BLOG

Would Nokia Sell AlcaLu’s Optical Landline Business?

May, 2015

A few years ago, Nokia decided to unload NSN’s optical networks division to focus more on the wireless sector. Now, with the proposed acquisition of Alcatel-Lucent, it will be entering the fiber optic business once again, only this time taking on a comparatively gigantic piece of the pie. While there would be some potentially attractive aspects of the product line including for backhaul applications, it would not be completely surprising if Nokia were currently thinking about divesting the entire optical segment down the road because the market has only worsened since its sell-off to Marlin Equity Partners. The expected spinoff of the submarine optics portion of the business makes the remaining product line even less desirable because as a general rule, the margins tend to be much higher with subsea because in cases of new construction, customers require a full turnkey job including cabl ...

Read More

Avago’s Spinoff of Optics in Short Term?

August, 2015

While for now, Avago Technologies will be preoccupied with the immense and time-consuming effort of its integration process with Broadcom, not too long afterwards, it would not be surprising if there would be a spin-off that would include a large number of the combined company’s optical networking assets. The progressive shift from a technology-focused firm to one that is more business-oriented should inevitably go beyond just making further sizable acquisitions, but to improve the balance sheet through aggressive divestment. Although KKR does not hold a stake in Avago anymore, we believe the supplier has been heavily influenced by the private equity firm’s modus operandi – purchase assets, find value, package parts, and sell off. One may easily presume that calling the merger, “Broadcom” instead of “Avago” probably has significance for its future technology direction. Within our industr ...

Read More

AT&T/DirecTV: Epitome of Bellhead Ploy

November, 2015

While the industry narrative continues to push the illogical idea that AT&T is leading the pack internationally as a transformational player, the operator has seemed to be more concerned in remaining a copper service juggernaut. It appears to us that perhaps the most important, although not apparently stated reason for its acquisition of DirecTV, was to provide extra capacity for data transmission on its U-verse/DSL modems (to become more competitive with CATV providers) as the video services would now obviously be increasingly provided by satellite. One of the biggest ironies is that while incumbent providers have maintained their historical reluctance to move to new solutions offered by their equipment suppliers, they have no problem in overspending billions, if not tens of billions of dollars in purchasing companies to primarily, if not totally, bring in novel technology – only later ...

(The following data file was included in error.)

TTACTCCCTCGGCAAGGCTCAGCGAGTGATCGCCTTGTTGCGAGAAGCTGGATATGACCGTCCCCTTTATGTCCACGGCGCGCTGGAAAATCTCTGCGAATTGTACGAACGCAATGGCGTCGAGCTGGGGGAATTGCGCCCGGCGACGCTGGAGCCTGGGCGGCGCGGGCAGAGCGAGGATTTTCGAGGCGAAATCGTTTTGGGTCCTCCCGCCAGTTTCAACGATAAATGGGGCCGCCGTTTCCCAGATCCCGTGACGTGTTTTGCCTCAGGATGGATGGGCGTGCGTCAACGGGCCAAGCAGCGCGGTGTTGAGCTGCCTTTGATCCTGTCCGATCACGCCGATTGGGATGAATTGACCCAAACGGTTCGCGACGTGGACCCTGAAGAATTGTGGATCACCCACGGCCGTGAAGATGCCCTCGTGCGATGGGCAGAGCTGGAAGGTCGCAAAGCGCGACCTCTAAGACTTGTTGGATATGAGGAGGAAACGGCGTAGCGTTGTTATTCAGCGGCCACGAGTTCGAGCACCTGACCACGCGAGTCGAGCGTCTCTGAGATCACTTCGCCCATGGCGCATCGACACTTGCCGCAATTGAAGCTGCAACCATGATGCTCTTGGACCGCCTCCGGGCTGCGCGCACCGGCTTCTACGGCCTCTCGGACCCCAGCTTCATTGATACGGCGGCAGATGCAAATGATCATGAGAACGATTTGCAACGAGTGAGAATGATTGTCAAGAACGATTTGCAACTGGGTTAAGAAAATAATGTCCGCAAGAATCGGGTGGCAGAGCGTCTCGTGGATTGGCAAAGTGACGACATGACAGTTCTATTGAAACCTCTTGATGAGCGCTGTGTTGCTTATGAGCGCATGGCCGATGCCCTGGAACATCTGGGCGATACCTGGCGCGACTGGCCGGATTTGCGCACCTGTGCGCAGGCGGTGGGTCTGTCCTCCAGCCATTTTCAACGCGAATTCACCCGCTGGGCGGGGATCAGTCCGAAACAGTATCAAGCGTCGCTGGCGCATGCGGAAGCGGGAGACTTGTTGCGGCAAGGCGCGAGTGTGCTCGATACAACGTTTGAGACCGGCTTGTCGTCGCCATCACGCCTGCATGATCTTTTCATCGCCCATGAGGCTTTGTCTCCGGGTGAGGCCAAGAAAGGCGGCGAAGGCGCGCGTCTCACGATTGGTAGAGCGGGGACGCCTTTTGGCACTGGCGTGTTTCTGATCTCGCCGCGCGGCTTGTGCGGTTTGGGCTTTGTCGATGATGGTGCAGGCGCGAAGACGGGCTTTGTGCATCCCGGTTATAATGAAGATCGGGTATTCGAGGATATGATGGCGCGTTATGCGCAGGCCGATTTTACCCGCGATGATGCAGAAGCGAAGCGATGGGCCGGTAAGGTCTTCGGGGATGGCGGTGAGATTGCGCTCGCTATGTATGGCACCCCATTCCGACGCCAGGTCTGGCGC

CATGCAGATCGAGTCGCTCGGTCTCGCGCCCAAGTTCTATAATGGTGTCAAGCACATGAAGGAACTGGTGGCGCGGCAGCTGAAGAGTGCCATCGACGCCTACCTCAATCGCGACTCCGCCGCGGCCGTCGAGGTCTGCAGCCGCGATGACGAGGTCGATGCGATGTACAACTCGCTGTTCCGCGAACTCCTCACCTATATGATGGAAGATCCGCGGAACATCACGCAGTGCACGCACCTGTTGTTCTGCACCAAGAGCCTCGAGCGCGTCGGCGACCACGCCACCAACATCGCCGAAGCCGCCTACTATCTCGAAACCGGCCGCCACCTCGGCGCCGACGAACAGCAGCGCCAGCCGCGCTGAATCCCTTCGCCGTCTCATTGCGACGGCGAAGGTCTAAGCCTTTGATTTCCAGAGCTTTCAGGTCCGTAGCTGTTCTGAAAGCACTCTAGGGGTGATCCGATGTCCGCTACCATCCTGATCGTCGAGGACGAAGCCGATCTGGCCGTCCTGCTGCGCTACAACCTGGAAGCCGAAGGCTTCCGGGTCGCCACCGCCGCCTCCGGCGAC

Read More

Verizon Comes to Senses With XO Fiber

March, 2016

Late in 2015, Verizon was apparently considering a terribly reckless action involving ridding itself of its invaluable enterprise properties. The purchase of XO’s assets definitely indicates a reversal in this line of thinking. Nevertheless, the industry discussion of this acquisition, which Verizon bought at a very attractive price, has not concentrated enough on the blatantly important on-net connections with businesses, but on other seemingly less vital considerations, including in support for future 5G applications, which are hardly around the corner, in what at least partially appears to be in order for top-level, wireless-centric executives at the large service provider to save face. There definitely seems to be an excessive preoccupation in the investigation of this buyout on backhaul/fronthaul applications as well as on spectrum. One may presume that Verizon could have rented (wi ...

Read More

AT&T's “Open ROADM”: More Skepticism

April, 2016

In defiance of AT&T’s uniquely leviathan network involving layers of infrastructure built over many years, the service provider continues to promote further leading-edge concepts that would ostensibly change the fundamental nature of its cost structure as well as its spider web of operational entanglements. These major shifts have been projected to occur in an immense way a long way down the road, whether it was getting to all-IP by 2020 (somehow in 2012, all of the T1s would be expected to disappear and OTN would cease to becomes a reality), and in 2014, it projected that over 75% of its network would be software-centric by the end of the decade. AT&T’s latest scheme was introduced at OFC 2016, the “Open ROADM", and while also based on the notion of "software control," it brings in the idea of “open hardware” or Open Line Systems (OLS) in which Verizon, at the same conference, discredit ...

Read More